Breakfast was really good!
It was really tasty!

The breakfast we had in Amsterdam was great too, with similar ingredients.

Bed time: European version of the safe infant sleep

It seems like Germany has no fear baby can suffocate during sleep from soft bedding: it was neatly folded in every travel crib. What a shocking difference from the US!

The same story happened in the Netherlands: every place we stayed had a comforter and a baby pillow. Sometimes it was a down comforter. Guess where is the hottest summer in Europe? 🙂

Portable crib for a baby, Germany
Portable crib for a baby, Germany

The crib itself is narrower but much longer, than in the US. It was incredibly convenient: Andrew is tall and couldn’t fit in American ones since he was a year and a half.

Useful tip: how to save on luggage storage in Europe

In the picture below is luggage storage: we left our huge suitcase with presents from grandparents for 3 weeks there while we’re in the Netherlands.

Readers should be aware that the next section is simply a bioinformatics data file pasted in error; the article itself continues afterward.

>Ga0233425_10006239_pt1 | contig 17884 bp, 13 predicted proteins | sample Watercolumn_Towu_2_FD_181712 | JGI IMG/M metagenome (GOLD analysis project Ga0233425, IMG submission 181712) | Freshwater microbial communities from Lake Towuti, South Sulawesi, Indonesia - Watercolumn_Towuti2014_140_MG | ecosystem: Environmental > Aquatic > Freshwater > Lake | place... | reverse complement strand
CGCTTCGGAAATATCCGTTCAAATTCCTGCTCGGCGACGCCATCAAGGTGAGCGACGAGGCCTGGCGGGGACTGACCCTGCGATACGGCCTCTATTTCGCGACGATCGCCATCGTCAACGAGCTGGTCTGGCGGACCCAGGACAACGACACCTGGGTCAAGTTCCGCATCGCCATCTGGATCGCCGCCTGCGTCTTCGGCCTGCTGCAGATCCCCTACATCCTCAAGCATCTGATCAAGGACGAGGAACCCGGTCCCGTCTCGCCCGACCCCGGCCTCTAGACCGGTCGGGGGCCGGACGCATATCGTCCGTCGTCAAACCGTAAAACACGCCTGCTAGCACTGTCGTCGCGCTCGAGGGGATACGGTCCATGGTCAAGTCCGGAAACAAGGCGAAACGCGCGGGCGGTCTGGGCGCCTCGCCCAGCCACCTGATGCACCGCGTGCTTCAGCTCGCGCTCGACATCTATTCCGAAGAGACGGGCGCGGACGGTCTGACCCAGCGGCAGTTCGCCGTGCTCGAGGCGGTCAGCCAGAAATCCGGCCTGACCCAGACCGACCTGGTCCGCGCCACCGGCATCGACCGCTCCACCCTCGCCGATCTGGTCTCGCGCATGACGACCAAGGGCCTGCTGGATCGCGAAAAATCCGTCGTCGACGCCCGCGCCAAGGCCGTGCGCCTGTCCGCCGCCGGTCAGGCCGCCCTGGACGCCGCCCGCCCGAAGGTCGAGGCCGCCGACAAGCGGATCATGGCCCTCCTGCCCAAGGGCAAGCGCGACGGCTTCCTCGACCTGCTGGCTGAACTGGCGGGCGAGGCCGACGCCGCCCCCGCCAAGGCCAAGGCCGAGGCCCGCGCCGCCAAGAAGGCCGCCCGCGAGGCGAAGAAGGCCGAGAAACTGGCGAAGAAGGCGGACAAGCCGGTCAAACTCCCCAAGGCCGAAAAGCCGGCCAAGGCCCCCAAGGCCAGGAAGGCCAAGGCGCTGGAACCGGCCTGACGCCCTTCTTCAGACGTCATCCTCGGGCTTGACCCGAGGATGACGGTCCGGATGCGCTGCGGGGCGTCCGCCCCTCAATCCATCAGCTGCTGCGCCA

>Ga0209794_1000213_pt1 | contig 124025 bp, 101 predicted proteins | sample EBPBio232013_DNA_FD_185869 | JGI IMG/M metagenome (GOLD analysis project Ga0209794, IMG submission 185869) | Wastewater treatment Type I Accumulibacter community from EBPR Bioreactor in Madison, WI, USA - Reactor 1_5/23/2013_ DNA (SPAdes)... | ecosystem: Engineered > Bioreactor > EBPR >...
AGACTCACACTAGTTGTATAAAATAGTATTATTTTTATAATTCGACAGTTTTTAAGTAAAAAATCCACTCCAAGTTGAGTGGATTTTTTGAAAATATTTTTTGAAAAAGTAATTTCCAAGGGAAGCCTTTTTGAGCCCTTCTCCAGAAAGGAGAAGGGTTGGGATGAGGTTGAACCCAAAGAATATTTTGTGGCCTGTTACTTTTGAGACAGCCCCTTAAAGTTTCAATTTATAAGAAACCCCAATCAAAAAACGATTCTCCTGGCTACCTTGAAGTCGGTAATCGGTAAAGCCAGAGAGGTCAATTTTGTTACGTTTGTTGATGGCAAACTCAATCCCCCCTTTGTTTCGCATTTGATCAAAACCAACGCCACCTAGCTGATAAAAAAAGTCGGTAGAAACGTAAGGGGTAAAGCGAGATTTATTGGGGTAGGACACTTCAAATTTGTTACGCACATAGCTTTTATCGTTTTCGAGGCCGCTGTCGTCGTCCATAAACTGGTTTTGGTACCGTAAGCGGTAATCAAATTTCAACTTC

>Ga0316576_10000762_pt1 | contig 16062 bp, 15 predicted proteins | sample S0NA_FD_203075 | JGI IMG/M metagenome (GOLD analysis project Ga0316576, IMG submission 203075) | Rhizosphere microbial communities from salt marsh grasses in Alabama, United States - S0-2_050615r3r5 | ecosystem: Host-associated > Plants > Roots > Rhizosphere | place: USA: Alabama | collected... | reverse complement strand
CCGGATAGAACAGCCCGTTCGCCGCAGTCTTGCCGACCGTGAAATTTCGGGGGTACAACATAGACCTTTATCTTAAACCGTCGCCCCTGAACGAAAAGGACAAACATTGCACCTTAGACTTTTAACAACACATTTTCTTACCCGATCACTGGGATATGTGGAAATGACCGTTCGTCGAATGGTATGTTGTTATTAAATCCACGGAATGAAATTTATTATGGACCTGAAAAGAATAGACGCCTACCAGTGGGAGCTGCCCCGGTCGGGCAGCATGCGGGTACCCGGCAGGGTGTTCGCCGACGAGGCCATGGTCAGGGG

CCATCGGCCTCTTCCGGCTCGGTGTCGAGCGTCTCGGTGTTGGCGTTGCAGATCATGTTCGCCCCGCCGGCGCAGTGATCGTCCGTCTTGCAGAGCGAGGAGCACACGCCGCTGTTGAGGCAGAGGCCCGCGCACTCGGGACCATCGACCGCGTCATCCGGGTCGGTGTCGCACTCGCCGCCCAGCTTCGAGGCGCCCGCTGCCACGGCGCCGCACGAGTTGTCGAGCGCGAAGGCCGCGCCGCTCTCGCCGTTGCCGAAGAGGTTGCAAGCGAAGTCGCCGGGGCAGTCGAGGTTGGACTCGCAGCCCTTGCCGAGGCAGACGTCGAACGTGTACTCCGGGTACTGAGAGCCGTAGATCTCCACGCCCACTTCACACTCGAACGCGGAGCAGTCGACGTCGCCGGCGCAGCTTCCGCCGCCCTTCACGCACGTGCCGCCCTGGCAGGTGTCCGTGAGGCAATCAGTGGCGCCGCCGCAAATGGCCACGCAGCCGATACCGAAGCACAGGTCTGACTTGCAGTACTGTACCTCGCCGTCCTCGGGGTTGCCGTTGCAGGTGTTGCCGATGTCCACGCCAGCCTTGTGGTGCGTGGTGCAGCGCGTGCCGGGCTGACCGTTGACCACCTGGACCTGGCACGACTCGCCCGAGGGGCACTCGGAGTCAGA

The hotel isn’t responsible for any loss, but the room is locked and you can use it for free at any hotel where you stop at least for 1 night.

Storage room at the hotel near Hauptbahnhof, Frankfurt
Storage room at the hotel near Hauptbahnhof, Frankfurt

Beer time, pizza time

In Germany, the breakfast area inside and outside of the hotel magically transformed into a bar/cafe during the evening. We could buy alcohol at the reception during the day too but didn’t have any need :).

The menu was simple but pretty good. We tried to escape from the kids when they fall asleep, but they found us eventually :).